Elliot Richardson: A Man of Principle

  • By Donald A. Carr
  • Westphalia Press
  • 678 pp.
  • Reviewed by Donald T. Bliss
  • July 2, 2024

A comprehensive look at the life of an admirable public servant.

Elliot Richardson: A Man of Principle

For the younger generations, the name Elliot Richardson (1920-1999) may resonate, if at all, as belonging to the attorney general who resigned rather than follow President Richard Nixon’s order to fire the special prosecutor investigating the Watergate scandal. The October 20, 1973, Saturday Night Massacre, as it is known today, has come to symbolize how, at a time of national crisis, a public servant of integrity can put loyalty to the country and the Constitution above loyalty to any person, party, or advancement of his own career. Although it has been more than 50 years, it is no wonder that we keep hearing about it these days.

Donald A. Carr’s exhaustive Elliot Richardson: A Man of Principle, the product of over 700 interviews and research into multiple papers and subject areas, is late in coming, over a decade after the author’s death. Its publication, thanks to Carr’s family and Westphalia Press, is nonetheless timely. In this era of hyperbolized politics, partisan warfare, institutional skepticism, and cultural division, it’s instructive to be reminded that we can choose leaders who rise above the fray, work across party lines to build consensus, apply principled analysis and intellectual rigor to solve problems, and skillfully thread through the unanticipated minefields that threaten a democracy.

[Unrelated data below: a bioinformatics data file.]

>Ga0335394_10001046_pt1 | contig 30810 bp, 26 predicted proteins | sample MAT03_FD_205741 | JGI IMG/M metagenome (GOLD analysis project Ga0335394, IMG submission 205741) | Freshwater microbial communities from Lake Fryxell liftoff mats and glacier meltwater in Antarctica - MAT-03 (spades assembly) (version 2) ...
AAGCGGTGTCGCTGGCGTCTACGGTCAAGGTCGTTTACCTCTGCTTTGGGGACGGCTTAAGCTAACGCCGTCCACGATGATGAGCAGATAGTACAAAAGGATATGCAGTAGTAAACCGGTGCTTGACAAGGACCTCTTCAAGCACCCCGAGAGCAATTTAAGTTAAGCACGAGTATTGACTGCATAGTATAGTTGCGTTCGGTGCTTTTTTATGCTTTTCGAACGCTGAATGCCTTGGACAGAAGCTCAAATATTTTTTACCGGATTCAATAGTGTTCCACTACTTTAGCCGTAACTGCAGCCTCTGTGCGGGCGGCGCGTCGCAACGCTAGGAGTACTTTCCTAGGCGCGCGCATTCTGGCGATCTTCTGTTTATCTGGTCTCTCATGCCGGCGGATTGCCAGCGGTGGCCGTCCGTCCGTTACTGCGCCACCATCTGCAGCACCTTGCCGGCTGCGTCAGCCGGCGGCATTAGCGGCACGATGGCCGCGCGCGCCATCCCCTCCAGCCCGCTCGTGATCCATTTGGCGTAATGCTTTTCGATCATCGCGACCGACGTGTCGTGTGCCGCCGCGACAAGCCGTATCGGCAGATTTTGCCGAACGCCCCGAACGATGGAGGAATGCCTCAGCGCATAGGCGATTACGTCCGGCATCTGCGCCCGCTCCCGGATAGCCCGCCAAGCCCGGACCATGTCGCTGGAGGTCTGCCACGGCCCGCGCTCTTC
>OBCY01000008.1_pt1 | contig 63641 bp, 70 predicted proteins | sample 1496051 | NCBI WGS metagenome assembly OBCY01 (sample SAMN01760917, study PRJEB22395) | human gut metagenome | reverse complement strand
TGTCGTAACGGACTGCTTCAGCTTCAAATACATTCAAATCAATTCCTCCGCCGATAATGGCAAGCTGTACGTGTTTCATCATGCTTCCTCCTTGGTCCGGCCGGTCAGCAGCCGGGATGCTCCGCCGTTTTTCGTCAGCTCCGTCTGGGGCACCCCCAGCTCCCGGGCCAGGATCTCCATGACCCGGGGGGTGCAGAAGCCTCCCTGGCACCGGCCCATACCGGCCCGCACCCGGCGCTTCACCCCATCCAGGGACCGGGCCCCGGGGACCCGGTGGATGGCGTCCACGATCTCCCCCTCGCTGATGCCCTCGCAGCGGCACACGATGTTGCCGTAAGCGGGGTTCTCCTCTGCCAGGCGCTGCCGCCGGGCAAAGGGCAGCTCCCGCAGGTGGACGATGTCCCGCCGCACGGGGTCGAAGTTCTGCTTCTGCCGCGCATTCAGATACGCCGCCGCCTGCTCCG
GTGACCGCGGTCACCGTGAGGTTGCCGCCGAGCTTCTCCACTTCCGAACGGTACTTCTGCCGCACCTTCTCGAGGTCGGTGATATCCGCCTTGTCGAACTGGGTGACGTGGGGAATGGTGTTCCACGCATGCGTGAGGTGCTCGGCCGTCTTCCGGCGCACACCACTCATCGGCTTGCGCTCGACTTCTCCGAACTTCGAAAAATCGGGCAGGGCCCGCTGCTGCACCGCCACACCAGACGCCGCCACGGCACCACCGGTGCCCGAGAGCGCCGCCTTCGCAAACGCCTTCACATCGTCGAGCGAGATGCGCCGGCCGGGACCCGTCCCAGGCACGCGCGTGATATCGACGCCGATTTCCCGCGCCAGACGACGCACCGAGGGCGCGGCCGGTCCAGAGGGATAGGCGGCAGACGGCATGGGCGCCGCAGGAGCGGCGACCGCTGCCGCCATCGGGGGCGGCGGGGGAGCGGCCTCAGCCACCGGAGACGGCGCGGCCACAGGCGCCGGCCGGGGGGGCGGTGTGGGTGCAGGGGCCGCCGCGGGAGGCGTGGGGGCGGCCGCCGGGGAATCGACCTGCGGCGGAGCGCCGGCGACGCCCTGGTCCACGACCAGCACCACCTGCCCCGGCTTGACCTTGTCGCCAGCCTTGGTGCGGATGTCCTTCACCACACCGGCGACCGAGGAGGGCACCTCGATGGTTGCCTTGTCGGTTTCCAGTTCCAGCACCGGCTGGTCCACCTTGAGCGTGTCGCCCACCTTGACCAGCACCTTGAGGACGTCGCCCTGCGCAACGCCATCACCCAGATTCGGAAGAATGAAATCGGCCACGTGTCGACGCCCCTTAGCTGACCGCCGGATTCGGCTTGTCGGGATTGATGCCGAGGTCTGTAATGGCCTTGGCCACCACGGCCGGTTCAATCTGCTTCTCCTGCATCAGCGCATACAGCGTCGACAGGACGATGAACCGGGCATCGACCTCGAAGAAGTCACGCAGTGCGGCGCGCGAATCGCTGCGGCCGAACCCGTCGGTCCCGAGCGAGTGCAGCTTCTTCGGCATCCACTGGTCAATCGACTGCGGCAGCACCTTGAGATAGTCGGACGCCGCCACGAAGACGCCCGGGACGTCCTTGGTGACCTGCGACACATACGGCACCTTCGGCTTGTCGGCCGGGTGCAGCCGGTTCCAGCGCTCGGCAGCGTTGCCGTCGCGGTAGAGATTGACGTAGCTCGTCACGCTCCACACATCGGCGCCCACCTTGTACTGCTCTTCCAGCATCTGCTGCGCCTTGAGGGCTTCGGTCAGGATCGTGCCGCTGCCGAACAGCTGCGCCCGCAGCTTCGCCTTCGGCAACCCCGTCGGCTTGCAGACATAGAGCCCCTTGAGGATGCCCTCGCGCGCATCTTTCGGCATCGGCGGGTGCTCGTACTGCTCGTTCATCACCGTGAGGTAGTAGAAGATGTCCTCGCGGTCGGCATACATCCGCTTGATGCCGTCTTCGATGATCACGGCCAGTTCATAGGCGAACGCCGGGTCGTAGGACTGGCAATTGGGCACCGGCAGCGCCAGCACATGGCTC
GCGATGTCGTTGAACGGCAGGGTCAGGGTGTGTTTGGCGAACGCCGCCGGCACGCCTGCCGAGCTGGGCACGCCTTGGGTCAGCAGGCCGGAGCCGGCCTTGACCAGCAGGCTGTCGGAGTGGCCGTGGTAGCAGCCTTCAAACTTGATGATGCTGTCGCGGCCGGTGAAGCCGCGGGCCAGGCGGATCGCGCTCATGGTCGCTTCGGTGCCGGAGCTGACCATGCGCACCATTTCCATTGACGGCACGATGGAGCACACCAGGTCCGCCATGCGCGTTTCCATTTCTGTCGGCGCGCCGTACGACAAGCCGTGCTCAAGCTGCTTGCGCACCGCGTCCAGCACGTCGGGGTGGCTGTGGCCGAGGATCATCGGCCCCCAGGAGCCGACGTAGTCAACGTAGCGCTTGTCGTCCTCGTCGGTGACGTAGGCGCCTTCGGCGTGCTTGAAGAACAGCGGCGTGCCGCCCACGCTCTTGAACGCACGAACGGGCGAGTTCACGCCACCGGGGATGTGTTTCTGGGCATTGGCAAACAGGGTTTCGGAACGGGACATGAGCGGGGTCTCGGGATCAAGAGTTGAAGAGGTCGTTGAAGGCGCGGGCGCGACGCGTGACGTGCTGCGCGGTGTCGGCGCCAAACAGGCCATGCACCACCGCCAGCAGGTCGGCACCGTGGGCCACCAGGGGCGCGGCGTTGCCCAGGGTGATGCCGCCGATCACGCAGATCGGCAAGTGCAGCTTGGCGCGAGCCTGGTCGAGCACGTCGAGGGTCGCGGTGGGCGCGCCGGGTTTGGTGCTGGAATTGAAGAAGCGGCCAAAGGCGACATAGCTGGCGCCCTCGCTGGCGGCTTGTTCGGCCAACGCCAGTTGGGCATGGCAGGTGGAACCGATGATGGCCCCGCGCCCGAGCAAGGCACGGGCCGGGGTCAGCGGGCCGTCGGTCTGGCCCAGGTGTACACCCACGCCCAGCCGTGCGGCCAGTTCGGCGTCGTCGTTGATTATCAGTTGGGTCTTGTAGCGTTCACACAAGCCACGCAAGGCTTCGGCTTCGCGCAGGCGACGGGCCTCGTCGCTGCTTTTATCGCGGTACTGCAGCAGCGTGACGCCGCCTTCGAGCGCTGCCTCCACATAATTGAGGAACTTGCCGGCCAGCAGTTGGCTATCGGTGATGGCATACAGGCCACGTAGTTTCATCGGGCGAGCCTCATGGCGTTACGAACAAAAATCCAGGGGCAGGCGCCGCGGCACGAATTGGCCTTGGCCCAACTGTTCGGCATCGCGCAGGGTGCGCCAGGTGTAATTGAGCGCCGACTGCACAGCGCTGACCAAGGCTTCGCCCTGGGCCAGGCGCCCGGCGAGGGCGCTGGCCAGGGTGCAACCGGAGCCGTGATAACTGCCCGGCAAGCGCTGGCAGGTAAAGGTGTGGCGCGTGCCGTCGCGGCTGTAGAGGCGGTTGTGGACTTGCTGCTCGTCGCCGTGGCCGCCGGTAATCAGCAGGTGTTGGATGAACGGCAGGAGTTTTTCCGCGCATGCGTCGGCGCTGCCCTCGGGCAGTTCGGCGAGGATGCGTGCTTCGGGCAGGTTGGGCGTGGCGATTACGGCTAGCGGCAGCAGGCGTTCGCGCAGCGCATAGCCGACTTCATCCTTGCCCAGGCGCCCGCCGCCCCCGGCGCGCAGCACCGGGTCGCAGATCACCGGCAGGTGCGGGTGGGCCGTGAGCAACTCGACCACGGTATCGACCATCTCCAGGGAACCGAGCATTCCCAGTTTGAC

As Carr makes clear, the integrity, courage, and sense of duty on display that Saturday in October was manifested throughout Richardson’s long career in the public and private sectors. While writing the book, he had access to many hours of Richardson’s time and to many of his friends, colleagues, and contemporaries.

The author traces the evolution of Richardson’s passion for public service from a privileged but complicated childhood. The second of three brothers who lost their mother shortly after the birth of her third son, Richardson was raised by a disciplinarian, Mrs. Brown, as his father, a renowned surgeon who suffered a debilitating stroke in his 50s, was only sporadically attentive. Richardson was the product of elite schools — the Milton Academy, Harvard College, and Harvard Law School (where he was president of the Law Review) — and clerkships for the most esteemed jurist never appointed to the Supreme Court, Learned Hand, and for preeminent justice Felix Frankfurter.

Most important in shaping the steely determination of a public servant who would not bend to prevailing political winds was Richardson’s service as a card-carrying member of “the greatest generation.” Leaving law school to join the Medical Corps of the 4th Infantry Division, he found himself on Utah Beach during the D-Day invasion of Normandy, dodging mines to save the lives of soldiers with blown-off limbs entangled in barbed wire. The courage he would later exhibit under political fire would pale in comparison to the courage displayed under Nazi fire. Despite two Purple Hearts, a Bronze Star, and escaping hospitalization to hitchhike to the Belgian border to rejoin his division, this renaissance man found the time during rare breaks in combat to compose sonnets and paint watercolors.